Car clubs are designed for your use case. They (are supposed to) feature (some or all of) local 24 hour availability; hourly rates for things like big shopping trips; whole-weekend use; insurance isn't your problem.

If one is available in your area it's well worth a look. You may find that for longer trips a conventional hire is cheaper, but membership fees can be low (another variable between schemes is the tradeoff between the membership fee and the per-use fees).

Rocky is right on the money, +1 from me. I will adjust the convince and money issue:

You don't mention your country, but here in the US several companies make it very easy to rent. For example, with a reservation National will allow you to pick any car you want. Just walk up, jump in, and ride away. Avis and Hertz will have your car ready, just find your name, go to your spot and jump in and go. All the paperwork is done electronically in both cases.

Enterprise will come and pick you up, at just about any location, bring you to the shop and allow you to do the paperwork there. I am not sure if that paperwork can be done electronically, but perhaps it can. They will do the same in reverse once the rental is over.

The key here is budget. You will save a lot of money by renting when needed over your peers that own a car. However, you will need to plan to have the money each month.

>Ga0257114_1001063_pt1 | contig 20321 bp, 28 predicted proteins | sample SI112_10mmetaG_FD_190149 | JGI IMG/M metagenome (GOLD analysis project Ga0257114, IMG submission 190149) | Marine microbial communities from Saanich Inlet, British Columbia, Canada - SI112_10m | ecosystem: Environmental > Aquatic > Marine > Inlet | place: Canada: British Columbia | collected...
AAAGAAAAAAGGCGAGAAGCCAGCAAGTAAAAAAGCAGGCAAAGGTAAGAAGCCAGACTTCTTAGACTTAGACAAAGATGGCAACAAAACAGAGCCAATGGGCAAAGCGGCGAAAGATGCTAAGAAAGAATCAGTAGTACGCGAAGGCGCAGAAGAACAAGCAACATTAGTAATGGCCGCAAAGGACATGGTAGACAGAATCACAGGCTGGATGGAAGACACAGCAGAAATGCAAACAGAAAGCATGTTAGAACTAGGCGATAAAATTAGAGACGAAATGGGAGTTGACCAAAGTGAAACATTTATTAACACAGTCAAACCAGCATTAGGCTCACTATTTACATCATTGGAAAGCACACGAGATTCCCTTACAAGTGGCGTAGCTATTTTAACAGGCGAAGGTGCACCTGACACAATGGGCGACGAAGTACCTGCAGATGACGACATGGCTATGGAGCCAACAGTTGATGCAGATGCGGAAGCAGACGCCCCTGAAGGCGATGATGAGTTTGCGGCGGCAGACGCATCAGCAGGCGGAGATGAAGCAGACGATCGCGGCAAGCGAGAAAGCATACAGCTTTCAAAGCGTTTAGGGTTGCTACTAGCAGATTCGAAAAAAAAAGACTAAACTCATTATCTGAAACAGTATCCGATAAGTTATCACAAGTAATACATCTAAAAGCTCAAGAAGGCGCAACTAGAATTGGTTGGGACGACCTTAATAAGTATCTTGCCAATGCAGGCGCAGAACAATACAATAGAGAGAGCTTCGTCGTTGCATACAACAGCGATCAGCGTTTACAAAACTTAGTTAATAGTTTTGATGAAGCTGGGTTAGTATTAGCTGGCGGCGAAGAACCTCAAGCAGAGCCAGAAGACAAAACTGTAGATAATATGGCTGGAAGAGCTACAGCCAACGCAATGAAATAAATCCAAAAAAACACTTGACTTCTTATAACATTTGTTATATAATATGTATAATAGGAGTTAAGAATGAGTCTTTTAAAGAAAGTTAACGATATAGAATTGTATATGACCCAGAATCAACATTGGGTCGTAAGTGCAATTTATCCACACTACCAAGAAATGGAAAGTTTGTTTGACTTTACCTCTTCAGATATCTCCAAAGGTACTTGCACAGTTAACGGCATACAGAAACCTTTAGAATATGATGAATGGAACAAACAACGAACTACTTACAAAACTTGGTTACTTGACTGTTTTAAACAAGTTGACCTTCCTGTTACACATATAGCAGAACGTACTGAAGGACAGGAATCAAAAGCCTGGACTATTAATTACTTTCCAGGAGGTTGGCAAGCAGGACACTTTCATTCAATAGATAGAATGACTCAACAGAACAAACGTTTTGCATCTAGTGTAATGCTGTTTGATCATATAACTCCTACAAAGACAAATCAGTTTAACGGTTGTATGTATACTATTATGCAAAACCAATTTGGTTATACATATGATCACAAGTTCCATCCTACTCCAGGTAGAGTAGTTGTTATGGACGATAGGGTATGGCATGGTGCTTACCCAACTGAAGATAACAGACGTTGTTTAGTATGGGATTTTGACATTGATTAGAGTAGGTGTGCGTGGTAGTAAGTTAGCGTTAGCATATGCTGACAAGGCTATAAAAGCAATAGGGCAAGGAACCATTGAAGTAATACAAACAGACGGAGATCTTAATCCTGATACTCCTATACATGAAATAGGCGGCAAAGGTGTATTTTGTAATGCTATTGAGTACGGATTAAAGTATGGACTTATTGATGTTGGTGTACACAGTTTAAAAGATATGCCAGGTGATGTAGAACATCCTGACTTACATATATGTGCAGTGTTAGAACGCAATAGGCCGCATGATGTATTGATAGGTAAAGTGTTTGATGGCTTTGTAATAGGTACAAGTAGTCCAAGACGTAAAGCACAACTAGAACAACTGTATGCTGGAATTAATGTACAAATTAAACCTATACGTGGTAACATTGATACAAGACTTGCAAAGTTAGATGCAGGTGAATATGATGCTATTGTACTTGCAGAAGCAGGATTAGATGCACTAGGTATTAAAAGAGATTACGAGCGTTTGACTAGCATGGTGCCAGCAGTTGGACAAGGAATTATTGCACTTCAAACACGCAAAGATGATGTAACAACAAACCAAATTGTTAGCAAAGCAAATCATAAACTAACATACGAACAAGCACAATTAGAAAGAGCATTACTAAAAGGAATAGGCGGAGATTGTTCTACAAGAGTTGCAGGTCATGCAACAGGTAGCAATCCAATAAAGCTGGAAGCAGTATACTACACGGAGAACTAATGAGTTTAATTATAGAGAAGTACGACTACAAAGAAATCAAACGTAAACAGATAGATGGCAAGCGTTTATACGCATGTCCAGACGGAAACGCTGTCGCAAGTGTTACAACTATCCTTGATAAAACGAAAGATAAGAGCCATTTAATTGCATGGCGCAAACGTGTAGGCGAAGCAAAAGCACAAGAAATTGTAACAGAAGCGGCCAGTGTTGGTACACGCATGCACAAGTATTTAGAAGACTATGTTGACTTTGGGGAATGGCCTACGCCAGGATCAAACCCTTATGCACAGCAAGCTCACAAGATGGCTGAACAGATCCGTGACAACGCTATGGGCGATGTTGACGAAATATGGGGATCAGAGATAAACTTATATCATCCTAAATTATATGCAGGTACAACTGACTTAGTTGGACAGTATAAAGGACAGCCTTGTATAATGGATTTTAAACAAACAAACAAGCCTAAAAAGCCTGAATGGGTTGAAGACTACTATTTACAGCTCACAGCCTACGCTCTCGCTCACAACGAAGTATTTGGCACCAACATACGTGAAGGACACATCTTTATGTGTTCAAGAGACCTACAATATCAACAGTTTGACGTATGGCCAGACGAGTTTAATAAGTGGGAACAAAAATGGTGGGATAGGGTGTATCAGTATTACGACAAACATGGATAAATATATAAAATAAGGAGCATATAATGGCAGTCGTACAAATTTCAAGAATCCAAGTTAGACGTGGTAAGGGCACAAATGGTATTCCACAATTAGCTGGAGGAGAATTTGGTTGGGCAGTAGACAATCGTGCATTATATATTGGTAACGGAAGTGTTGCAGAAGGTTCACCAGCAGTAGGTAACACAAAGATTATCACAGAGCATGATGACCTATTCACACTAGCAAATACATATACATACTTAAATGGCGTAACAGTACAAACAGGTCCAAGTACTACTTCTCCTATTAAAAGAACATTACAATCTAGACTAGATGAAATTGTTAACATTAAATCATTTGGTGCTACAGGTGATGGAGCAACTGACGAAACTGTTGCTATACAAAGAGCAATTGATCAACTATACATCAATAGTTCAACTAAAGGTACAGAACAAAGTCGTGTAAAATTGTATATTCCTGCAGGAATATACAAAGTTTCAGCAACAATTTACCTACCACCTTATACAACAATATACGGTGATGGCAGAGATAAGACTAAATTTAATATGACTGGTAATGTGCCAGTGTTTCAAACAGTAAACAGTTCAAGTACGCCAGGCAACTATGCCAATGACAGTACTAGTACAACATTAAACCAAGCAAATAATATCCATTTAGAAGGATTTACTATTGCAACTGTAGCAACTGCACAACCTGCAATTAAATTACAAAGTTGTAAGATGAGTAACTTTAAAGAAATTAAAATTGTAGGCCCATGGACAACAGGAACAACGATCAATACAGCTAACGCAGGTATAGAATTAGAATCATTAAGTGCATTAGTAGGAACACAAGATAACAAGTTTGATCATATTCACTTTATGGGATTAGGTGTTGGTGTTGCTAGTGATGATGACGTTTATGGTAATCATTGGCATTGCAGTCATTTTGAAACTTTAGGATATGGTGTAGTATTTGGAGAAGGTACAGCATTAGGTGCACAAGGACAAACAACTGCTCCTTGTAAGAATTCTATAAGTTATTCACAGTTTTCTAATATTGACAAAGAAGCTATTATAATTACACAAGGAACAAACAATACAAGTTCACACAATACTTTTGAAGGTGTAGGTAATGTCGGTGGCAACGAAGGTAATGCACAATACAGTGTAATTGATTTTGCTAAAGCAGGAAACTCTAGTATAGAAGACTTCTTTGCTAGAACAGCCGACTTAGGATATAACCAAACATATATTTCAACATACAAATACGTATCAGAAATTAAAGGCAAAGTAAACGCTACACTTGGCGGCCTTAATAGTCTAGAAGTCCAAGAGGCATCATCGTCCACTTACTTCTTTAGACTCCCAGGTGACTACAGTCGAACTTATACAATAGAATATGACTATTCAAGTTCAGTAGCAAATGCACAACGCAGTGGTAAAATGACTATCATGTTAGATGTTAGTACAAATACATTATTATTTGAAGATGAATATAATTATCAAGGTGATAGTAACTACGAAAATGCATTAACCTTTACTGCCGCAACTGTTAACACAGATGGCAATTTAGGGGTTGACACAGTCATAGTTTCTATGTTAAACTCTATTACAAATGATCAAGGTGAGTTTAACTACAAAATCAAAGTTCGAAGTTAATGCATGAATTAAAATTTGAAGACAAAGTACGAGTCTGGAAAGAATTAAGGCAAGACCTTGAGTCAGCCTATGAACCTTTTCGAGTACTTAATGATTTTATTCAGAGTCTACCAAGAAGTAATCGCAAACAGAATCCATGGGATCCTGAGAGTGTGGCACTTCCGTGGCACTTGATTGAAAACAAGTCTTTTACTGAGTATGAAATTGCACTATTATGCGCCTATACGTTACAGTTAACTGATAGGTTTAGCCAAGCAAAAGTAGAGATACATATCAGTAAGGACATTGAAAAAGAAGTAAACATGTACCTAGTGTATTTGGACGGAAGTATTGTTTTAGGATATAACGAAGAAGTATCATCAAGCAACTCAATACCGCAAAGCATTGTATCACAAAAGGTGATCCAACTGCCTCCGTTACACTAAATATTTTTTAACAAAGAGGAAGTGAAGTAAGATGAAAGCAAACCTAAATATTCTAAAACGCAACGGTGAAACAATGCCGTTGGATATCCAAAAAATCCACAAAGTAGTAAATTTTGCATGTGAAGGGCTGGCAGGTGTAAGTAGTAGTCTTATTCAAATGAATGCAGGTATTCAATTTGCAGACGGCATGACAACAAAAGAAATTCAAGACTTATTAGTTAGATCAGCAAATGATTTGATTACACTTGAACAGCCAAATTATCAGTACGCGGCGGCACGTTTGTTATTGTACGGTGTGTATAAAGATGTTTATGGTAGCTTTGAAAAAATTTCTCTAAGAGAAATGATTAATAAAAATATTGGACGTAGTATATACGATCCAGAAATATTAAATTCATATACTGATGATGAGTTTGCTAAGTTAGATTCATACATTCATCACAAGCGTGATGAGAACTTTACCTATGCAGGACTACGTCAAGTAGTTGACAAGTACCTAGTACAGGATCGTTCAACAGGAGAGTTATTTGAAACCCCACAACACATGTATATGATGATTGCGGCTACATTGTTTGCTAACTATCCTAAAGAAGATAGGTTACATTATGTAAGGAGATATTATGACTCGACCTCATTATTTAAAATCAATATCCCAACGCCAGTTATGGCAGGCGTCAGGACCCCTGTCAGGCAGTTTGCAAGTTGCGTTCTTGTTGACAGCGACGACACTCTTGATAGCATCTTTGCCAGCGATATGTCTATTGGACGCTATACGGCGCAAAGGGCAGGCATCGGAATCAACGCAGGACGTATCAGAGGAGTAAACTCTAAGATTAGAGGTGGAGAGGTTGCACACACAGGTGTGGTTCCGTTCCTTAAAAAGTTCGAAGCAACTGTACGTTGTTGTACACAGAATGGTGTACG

I'd plan on having 50*2*4.*75 = 300 in a four weekend month, and 375 in a five weekend month. Carry over any excess not spent to the subsequent months. You will be well ahead of the game and not feel restricted in spending the money to rent.

There's more to owning a car than just the expense. Taxi or Uber isn't a good solution for the end of the night when your date is a little bit drunk and wants to park somewhere and jump in the back seat with you. If you're married and have kids, a car will help you with taking the kids to school or day-care. If you're single with no kids, a car can help you get married and have kids. People in China joke that BMW means Be My Wife.

  • Typically, it's me who's a little bit drunk at the end of the night, making a taxi the better solution. – Nuclear Wang Apr 30 '17 at 15:47

protected by Chris W. Rea Aug 6 at 11:36